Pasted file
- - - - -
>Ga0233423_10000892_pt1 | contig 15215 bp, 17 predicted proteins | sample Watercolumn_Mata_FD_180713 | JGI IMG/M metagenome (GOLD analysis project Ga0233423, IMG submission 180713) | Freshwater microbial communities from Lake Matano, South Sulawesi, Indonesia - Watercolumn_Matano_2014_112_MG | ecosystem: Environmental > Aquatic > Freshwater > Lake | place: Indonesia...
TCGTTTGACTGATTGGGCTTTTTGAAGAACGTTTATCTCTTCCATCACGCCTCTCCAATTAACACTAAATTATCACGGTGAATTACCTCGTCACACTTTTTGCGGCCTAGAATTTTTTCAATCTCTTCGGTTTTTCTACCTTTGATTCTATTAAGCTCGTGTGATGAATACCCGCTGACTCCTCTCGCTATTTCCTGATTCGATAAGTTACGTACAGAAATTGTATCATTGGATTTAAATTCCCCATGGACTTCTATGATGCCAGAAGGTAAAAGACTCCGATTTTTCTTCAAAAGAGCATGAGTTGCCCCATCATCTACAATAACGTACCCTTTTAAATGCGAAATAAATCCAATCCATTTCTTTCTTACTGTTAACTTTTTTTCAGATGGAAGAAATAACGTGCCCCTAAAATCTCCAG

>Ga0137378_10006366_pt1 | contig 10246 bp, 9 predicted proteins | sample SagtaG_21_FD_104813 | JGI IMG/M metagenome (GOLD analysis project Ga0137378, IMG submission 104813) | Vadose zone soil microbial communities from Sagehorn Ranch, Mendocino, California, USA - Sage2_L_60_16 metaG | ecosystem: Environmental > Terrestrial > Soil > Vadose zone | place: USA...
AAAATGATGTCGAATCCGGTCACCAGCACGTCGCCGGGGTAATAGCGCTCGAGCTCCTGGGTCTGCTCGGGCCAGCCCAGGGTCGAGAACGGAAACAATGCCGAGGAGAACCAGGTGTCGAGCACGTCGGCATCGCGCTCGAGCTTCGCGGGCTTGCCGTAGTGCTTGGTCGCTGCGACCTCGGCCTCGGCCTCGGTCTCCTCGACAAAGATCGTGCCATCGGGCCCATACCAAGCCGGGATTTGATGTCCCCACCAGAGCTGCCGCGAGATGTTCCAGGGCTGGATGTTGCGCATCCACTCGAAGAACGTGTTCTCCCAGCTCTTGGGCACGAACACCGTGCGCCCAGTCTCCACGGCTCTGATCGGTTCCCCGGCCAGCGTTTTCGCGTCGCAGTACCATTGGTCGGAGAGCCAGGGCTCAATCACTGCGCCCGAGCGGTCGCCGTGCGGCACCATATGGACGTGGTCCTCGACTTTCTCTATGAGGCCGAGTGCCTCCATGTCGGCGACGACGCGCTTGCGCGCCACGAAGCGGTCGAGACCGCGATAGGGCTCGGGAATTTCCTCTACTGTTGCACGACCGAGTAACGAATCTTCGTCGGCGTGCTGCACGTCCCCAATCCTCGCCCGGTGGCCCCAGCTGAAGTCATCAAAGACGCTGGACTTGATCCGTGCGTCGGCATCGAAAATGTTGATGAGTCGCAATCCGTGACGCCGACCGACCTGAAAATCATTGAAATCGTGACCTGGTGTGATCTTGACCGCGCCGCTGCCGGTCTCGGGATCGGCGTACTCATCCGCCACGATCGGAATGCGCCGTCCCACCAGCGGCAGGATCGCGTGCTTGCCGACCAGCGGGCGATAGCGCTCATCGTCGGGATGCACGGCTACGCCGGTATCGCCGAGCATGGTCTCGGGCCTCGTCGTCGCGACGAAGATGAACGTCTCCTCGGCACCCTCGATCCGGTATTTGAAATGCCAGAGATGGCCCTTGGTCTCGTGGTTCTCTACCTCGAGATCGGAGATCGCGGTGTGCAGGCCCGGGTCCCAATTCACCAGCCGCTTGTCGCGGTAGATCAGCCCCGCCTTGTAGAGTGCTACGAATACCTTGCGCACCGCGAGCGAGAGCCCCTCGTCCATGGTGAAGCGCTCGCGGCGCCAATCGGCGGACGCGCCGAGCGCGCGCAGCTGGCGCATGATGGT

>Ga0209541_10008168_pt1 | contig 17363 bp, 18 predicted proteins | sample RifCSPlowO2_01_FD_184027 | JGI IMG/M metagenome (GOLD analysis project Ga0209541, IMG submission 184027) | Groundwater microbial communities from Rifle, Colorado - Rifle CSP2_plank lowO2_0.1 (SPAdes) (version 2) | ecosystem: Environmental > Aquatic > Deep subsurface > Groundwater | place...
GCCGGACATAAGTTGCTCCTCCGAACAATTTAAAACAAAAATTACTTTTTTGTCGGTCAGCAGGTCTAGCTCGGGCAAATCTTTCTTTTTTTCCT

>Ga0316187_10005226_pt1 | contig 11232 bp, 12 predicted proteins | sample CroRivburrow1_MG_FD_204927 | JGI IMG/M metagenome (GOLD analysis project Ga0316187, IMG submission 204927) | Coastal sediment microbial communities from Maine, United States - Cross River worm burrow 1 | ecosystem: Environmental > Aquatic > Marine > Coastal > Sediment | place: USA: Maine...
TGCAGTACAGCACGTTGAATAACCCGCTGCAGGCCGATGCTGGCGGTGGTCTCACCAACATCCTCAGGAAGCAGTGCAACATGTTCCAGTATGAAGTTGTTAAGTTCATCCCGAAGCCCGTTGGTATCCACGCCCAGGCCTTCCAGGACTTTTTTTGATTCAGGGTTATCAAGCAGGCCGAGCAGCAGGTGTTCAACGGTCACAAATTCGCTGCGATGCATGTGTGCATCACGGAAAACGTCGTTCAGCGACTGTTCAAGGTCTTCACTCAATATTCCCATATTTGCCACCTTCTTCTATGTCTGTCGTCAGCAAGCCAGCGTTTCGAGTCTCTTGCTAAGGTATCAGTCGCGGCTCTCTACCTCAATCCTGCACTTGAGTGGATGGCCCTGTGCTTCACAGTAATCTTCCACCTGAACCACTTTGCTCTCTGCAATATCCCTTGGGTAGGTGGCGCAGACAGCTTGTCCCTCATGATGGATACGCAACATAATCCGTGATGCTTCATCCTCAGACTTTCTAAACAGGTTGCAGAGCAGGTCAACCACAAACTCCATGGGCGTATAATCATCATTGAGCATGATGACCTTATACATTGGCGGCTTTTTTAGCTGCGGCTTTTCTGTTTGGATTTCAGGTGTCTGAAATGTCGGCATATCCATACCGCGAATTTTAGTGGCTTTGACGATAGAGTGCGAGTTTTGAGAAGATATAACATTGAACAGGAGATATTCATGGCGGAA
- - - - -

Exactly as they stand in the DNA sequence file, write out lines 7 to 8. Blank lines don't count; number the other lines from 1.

>Ga0316187_10005226_pt1 | contig 11232 bp, 12 predicted proteins | sample CroRivburrow1_MG_FD_204927 | JGI IMG/M metagenome (GOLD analysis project Ga0316187, IMG submission 204927) | Coastal sediment microbial communities from Maine, United States - Cross River worm burrow 1 | ecosystem: Environmental > Aquatic > Marine > Coastal > Sediment | place: USA: Maine...
TGCAGTACAGCACGTTGAATAACCCGCTGCAGGCCGATGCTGGCGGTGGTCTCACCAACATCCTCAGGAAGCAGTGCAACATGTTCCAGTATGAAGTTGTTAAGTTCATCCCGAAGCCCGTTGGTATCCACGCCCAGGCCTTCCAGGACTTTTTTTGATTCAGGGTTATCAAGCAGGCCGAGCAGCAGGTGTTCAACGGTCACAAATTCGCTGCGATGCATGTGTGCATCACGGAAAACGTCGTTCAGCGACTGTTCAAGGTCTTCACTCAATATTCCCATATTTGCCACCTTCTTCTATGTCTGTCGTCAGCAAGCCAGCGTTTCGAGTCTCTTGCTAAGGTATCAGTCGCGGCTCTCTACCTCAATCCTGCACTTGAGTGGATGGCCCTGTGCTTCACAGTAATCTTCCACCTGAACCACTTTGCTCTCTGCAATATCCCTTGGGTAGGTGGCGCAGACAGCTTGTCCCTCATGATGGATACGCAACATAATCCGTGATGCTTCATCCTCAGACTTTCTAAACAGGTTGCAGAGCAGGTCAACCACAAACTCCATGGGCGTATAATCATCATTGAGCATGATGACCTTATACATTGGCGGCTTTTTTAGCTGCGGCTTTTCTGTTTGGATTTCAGGTGTCTGAAATGTCGGCATATCCATACCGCGAATTTTAGTGGCTTTGACGATAGAGTGCGAGTTTTGAGAAGATATAACATTGAACAGGAGATATTCATGGCGGAA